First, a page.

Jane Stevens, an entomologist at the St. Louis Zoo, offers the following answer.
Image: Roy Troutman
The 13-year and 17-year cicadas, known as periodical cicadas, are both large-bodied insects with orange-veined wings. And this summer, the raucous buzzing heard around St. Louis comes from both varieties--the first such occurrence in 221 years.
Despite their fearsome appearance, with bulging, bright red eyes, these members of the Homoptera order of insects (other members being leafhoppers and aphids) are harmless to animal life and all trees but young saplings. The daytime noisemakers are indefatigable in calling for a mate. The din from large broods readily overwhelms competition from even the noisiest lawnmower.
Periodical cicadas occur in three pairs of species--each pair comprised of a 17-year and a 13-year species. (There are other cicadas, such as dog-day cicadas, which have only a four-year life cycle.) The periodical varieties look, sound and behave alike. The only characteristic distinguishing them from one another is the length of time they spend in the ground during the nymphal stages--either 13 or 17 years.
After cicada eggs hatch, the antlike nymphs quickly drop from the trees and burrow five to 46 centimeters (two to 18 inches) underground in search of tree roots to feed upon. After 13 or 17 years, a natural "clock," which remains a mystery to scientists, indicates that it is time to surface; the nymphs leave the ground, abandon their brown and brittle exoskeletons and ascend to the treetops to begin their constant buzzing calls. Mating occurs, eggs are laid and the cycle begins again.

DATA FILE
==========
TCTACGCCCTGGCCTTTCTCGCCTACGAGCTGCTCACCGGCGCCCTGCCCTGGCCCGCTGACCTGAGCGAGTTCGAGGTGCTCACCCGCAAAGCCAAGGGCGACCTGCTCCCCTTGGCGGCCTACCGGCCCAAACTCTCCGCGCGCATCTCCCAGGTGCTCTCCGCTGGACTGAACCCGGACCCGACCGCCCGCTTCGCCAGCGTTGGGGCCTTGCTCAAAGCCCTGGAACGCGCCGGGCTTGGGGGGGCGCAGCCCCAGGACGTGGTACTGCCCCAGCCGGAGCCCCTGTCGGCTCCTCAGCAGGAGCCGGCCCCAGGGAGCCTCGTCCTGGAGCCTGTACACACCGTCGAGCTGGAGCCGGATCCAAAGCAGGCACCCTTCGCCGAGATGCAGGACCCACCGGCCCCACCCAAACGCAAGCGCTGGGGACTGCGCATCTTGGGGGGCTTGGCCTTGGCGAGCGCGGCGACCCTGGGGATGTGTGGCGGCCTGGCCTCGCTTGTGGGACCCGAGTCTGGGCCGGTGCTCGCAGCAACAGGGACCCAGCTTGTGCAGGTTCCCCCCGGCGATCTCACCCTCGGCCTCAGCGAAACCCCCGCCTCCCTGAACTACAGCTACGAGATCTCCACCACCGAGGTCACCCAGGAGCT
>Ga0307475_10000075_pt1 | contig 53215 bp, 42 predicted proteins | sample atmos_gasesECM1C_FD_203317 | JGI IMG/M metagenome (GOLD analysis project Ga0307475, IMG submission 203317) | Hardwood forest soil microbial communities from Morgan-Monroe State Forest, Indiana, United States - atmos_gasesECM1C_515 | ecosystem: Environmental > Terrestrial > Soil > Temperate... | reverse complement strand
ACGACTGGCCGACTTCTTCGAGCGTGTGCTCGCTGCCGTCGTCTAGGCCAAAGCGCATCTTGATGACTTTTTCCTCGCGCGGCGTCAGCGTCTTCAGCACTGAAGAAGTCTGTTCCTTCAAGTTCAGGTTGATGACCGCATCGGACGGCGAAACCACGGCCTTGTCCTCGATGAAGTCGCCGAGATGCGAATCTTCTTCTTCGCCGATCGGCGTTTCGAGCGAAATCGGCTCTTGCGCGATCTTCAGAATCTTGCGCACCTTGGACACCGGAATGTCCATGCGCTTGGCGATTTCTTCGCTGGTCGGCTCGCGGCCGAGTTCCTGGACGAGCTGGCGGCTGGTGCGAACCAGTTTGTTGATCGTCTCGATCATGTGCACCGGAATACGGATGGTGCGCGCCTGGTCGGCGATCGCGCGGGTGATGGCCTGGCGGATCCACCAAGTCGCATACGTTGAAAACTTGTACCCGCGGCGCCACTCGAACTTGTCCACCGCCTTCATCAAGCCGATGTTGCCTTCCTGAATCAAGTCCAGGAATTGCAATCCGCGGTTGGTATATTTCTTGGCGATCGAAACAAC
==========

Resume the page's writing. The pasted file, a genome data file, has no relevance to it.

Image: Roy Troutman
Scientists identify groups of cicada species that emerge at the same time and in the same place by an assigned brood number. Brood maps show where specific groups of cicadas will emerge, and brood lists estimate the years during which they will appear.
Periodical cicadas have several distinguishable calls: calls to attract males to make the all-male chorus larger and louder, which in turn attracts more of the silent but interested females; courting calls; and the alarm call, that loud buzzing you hear when you pick one up.
After mating, adult female cicadas use their blade like ovipositor to make elongated openings in new growth sections of tree branches. A female usually lays 20 to 30 eggs in each opening, and there can be several egg "nests" per branch. During her brief adult life stage, each female lays approximately 600 eggs. The eggs take six to eight weeks to mature--after which the nymphs drop to the ground and immediately begin their descent into an underground habitat. Their lengthy nymphal stage is unparalleled within the animal kingdom and continues to draw the interest of scientists.
For an insect aficionado, it's been a great summer to live in Missouri: a rare emergence of both of the largest broods of 17-year and 13-year cicadas--Broods IV and XIX, respectively--is occurring here for the first time in 221 years. Brood XIX has emerged in the eastern and central parts of the state and Brood IV in northwestern areas. There are, however, a few small places in central Missouri where the two species overlap.